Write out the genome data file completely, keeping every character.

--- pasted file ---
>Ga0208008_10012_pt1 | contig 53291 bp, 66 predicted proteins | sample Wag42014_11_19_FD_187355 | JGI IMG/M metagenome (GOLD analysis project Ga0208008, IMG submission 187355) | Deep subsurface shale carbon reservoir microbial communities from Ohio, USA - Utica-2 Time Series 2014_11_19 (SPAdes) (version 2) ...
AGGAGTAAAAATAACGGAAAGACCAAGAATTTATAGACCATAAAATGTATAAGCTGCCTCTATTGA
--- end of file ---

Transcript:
>Ga0208008_10012_pt1 | contig 53291 bp, 66 predicted proteins | sample Wag42014_11_19_FD_187355 | JGI IMG/M metagenome (GOLD analysis project Ga0208008, IMG submission 187355) | Deep subsurface shale carbon reservoir microbial communities from Ohio, USA - Utica-2 Time Series 2014_11_19 (SPAdes) (version 2) ...
AGGAGTAAAAATAACGGAAAGACCAAGAATTTATAGACCATAAAATGTATAAGCTGCCTCTATTGA